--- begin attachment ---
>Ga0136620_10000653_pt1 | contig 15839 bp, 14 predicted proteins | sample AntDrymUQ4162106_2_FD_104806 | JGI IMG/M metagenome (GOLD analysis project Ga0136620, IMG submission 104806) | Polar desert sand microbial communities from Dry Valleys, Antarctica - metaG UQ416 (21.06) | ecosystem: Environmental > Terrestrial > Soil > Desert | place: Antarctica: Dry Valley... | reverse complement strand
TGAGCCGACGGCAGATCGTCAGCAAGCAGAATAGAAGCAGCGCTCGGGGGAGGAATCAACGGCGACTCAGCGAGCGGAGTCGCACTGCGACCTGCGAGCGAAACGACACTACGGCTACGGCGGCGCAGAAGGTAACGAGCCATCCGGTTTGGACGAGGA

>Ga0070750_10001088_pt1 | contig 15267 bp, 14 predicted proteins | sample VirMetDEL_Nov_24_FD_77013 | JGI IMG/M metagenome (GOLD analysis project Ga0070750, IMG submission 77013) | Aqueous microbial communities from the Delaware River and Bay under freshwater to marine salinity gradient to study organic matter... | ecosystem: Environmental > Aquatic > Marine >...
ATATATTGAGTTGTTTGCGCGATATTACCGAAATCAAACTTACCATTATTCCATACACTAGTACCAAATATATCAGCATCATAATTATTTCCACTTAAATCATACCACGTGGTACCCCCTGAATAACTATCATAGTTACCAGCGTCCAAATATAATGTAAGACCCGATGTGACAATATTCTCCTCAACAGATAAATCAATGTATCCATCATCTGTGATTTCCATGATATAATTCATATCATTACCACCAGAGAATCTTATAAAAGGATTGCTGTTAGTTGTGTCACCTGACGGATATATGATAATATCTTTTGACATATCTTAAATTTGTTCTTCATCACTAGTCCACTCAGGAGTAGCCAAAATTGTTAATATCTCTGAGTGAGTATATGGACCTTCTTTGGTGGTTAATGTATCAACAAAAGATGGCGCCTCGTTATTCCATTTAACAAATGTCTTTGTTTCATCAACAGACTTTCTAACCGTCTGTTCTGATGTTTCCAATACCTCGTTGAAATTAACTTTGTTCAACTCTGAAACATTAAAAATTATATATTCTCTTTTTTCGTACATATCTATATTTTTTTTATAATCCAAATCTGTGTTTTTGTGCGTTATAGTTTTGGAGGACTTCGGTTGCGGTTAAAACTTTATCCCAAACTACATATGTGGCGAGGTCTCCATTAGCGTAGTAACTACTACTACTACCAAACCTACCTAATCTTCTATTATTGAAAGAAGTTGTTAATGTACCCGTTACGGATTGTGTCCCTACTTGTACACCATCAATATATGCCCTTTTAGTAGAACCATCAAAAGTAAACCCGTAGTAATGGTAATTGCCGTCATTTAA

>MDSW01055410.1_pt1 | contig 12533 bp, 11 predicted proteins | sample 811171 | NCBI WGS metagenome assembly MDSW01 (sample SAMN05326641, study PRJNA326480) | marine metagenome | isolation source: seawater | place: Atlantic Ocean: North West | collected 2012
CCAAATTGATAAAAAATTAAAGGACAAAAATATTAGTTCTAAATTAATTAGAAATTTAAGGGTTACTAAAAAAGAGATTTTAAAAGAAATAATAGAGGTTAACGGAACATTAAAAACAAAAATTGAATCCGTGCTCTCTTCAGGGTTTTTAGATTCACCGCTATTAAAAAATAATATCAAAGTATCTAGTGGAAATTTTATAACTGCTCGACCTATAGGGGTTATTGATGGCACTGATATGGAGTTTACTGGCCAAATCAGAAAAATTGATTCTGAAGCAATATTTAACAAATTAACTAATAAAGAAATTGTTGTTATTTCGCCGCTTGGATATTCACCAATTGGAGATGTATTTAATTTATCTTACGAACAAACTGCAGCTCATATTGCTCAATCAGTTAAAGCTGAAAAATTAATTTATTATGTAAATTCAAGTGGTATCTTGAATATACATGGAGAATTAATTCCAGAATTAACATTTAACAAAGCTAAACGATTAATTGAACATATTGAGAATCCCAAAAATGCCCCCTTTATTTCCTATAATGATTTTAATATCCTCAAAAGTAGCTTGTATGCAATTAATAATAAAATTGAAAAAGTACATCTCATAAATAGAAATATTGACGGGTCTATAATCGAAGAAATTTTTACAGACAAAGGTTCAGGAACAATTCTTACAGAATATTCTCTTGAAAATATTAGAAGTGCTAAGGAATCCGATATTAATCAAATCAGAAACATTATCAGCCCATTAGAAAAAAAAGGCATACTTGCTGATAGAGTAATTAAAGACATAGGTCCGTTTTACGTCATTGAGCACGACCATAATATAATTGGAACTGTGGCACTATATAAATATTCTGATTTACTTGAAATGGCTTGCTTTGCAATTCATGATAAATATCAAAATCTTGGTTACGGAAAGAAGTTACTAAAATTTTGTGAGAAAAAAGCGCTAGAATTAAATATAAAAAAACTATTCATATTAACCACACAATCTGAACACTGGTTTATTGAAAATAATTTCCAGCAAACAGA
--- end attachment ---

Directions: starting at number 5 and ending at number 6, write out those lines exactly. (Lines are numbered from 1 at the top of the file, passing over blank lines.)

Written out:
>MDSW01055410.1_pt1 | contig 12533 bp, 11 predicted proteins | sample 811171 | NCBI WGS metagenome assembly MDSW01 (sample SAMN05326641, study PRJNA326480) | marine metagenome | isolation source: seawater | place: Atlantic Ocean: North West | collected 2012
CCAAATTGATAAAAAATTAAAGGACAAAAATATTAGTTCTAAATTAATTAGAAATTTAAGGGTTACTAAAAAAGAGATTTTAAAAGAAATAATAGAGGTTAACGGAACATTAAAAACAAAAATTGAATCCGTGCTCTCTTCAGGGTTTTTAGATTCACCGCTATTAAAAAATAATATCAAAGTATCTAGTGGAAATTTTATAACTGCTCGACCTATAGGGGTTATTGATGGCACTGATATGGAGTTTACTGGCCAAATCAGAAAAATTGATTCTGAAGCAATATTTAACAAATTAACTAATAAAGAAATTGTTGTTATTTCGCCGCTTGGATATTCACCAATTGGAGATGTATTTAATTTATCTTACGAACAAACTGCAGCTCATATTGCTCAATCAGTTAAAGCTGAAAAATTAATTTATTATGTAAATTCAAGTGGTATCTTGAATATACATGGAGAATTAATTCCAGAATTAACATTTAACAAAGCTAAACGATTAATTGAACATATTGAGAATCCCAAAAATGCCCCCTTTATTTCCTATAATGATTTTAATATCCTCAAAAGTAGCTTGTATGCAATTAATAATAAAATTGAAAAAGTACATCTCATAAATAGAAATATTGACGGGTCTATAATCGAAGAAATTTTTACAGACAAAGGTTCAGGAACAATTCTTACAGAATATTCTCTTGAAAATATTAGAAGTGCTAAGGAATCCGATATTAATCAAATCAGAAACATTATCAGCCCATTAGAAAAAAAAGGCATACTTGCTGATAGAGTAATTAAAGACATAGGTCCGTTTTACGTCATTGAGCACGACCATAATATAATTGGAACTGTGGCACTATATAAATATTCTGATTTACTTGAAATGGCTTGCTTTGCAATTCATGATAAATATCAAAATCTTGGTTACGGAAAGAAGTTACTAAAATTTTGTGAGAAAAAAGCGCTAGAATTAAATATAAAAAAACTATTCATATTAACCACACAATCTGAACACTGGTTTATTGAAAATAATTTCCAGCAAACAGA